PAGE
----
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Willing to play wherever the team needs him, he’s taken advantage of the increase in snaps. Against the Bengals he set a career high in tackles for the second straight week, flying past the eight he had in the loss at Baltimore.

“He has done a really nice job,” Stefanski said. “In the past, he has been our base linebacker and then not in there in some of the sub packages, but he is always ready to go the moment we would need him.

“It is an increased role, and he is doing his job, I think that is where it always starts. He is doing his job, he is where he is supposed to be and then he is tackling well. There were a bunch of moments where they were checking the ball down to their running backs, and he was right in position and got them on the ground. I did think that was probably our best tackling game of the season, and Sione played a huge role in that.”

The defense had a variety of issues in the first half of the season, with tackling among the largest. It was especially problematic in the losses to the Falcons and Chargers, when the Browns allowed a combined 440 rushing yards.

The Browns have been better the last three games, particularly against the Bengals, with Takitaki repeatedly taking down running back Joe Mixon in the open field.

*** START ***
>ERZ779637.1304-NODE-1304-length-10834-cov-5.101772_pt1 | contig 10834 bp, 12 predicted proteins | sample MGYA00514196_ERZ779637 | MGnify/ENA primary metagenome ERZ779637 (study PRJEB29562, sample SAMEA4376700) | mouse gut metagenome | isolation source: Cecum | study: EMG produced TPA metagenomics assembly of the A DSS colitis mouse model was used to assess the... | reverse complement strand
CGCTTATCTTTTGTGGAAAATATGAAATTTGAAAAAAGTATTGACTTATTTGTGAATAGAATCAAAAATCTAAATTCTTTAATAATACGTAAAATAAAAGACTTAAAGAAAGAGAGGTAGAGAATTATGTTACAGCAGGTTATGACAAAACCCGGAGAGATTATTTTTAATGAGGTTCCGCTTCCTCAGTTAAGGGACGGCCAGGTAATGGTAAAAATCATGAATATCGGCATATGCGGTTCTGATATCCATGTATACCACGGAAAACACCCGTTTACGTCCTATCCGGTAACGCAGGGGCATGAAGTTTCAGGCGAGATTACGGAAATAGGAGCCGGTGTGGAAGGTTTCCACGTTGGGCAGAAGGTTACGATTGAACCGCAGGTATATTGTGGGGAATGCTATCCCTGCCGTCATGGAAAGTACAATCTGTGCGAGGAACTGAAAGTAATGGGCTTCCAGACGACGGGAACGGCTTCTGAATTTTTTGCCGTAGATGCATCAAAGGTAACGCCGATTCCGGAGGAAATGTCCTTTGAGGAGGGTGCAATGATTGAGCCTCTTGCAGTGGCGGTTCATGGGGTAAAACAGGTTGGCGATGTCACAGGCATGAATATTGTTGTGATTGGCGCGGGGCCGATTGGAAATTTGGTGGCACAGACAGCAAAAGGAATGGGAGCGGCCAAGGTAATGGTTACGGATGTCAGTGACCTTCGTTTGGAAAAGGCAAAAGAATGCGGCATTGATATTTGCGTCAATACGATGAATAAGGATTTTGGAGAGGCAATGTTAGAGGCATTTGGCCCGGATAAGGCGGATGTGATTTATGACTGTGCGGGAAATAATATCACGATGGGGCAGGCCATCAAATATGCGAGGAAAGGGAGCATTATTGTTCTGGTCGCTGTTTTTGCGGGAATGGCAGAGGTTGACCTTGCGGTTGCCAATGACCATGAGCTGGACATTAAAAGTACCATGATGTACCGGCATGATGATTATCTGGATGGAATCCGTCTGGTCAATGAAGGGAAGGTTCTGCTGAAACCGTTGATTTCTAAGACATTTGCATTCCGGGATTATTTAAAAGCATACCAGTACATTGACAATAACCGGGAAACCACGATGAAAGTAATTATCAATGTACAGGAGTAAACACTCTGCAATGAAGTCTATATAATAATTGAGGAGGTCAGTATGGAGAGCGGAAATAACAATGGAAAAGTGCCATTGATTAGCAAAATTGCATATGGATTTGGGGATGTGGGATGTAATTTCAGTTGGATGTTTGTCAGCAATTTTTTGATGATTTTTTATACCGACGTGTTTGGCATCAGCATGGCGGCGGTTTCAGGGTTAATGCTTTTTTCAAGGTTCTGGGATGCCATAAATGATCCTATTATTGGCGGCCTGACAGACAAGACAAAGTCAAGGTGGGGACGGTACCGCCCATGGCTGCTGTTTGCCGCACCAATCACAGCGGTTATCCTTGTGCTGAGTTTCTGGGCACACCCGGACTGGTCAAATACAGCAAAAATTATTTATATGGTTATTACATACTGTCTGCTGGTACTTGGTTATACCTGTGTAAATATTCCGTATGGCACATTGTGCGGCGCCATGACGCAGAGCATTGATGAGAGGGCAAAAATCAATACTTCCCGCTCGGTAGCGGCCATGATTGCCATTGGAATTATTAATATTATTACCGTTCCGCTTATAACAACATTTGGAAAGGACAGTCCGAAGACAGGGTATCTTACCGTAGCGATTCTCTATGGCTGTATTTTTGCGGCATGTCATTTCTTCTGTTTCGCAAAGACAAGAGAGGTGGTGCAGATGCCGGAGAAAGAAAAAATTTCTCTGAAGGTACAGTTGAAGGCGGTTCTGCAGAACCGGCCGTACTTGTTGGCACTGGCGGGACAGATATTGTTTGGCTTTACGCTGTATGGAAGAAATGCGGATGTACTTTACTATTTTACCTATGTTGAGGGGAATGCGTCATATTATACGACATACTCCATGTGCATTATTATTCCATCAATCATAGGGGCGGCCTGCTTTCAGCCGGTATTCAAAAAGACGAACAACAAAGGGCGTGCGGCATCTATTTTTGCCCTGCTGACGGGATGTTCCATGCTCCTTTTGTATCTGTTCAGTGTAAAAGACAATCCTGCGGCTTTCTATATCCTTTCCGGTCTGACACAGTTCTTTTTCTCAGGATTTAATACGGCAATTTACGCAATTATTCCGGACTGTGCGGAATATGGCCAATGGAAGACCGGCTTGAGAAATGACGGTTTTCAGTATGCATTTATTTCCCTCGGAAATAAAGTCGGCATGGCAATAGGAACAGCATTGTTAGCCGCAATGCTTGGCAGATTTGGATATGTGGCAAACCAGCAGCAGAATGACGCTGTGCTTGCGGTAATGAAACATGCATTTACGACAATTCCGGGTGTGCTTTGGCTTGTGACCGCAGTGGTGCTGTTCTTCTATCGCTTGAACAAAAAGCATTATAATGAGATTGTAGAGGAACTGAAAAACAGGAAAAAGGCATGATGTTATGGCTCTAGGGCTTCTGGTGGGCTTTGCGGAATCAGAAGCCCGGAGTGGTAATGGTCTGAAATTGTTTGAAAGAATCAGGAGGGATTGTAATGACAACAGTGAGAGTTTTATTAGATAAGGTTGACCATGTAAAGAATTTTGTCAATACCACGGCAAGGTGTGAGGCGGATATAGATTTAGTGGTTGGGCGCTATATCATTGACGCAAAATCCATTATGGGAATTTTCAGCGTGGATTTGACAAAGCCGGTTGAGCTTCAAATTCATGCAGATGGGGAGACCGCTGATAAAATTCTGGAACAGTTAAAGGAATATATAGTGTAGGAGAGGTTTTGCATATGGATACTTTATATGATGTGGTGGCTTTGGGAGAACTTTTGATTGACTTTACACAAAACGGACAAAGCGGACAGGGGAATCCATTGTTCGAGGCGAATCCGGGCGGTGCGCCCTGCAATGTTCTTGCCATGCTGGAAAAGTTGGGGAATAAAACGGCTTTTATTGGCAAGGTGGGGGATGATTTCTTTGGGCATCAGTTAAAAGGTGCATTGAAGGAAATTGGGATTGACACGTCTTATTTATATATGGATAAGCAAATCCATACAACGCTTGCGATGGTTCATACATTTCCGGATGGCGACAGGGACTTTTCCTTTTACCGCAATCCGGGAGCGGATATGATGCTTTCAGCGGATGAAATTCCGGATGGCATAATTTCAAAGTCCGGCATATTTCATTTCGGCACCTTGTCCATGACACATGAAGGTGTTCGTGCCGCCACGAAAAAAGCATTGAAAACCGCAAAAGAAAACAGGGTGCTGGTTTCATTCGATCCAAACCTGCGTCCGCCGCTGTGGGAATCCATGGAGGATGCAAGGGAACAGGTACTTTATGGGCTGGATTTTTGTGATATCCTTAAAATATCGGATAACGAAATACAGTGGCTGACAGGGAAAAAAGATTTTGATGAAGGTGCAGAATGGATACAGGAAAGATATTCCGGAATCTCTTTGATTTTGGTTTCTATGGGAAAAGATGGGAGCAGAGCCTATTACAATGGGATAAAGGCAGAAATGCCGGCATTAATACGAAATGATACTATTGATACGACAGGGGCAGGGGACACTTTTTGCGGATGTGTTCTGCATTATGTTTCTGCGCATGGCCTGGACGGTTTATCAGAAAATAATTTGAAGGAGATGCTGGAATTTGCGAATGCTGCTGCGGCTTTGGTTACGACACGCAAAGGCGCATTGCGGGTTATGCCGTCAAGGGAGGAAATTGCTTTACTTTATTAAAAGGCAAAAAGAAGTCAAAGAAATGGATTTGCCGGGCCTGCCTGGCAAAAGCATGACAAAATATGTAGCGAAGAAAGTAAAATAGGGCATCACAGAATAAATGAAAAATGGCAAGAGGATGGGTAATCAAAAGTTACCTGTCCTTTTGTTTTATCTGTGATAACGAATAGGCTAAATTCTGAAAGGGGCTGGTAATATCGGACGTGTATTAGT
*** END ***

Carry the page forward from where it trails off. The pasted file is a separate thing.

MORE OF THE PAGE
“I feel like we tackled well, knowing that this team likes to work out in space,” he said. “I feel like we did a great job during practice emphasizing tackling. I feel like it showed out there on Monday.”

Takitaki’s most impactful play didn’t involve a tackle. He timed his blitz, got past Mixon and knocked the ball out of quarterback Joe Burrow’s hand as he stepped up in the pocket. Defensive tackle Tommy Togiai recovered.

“We kind of showed our shell look like we’re showing a lot of our other coverages and Burrow looks like, ‘oh, it’s the same coverage,’” Takitaki said. “And then, boom, hit the A gap. I felt like Mixon came up, tried to block, I worked his outside. We work run, run, reach all the time for a QB stepping up in the pocket and having that ball real low. And so it was just translated on the field, run, run, reach, and it was my time to get a little strip-sack. It was awesome.”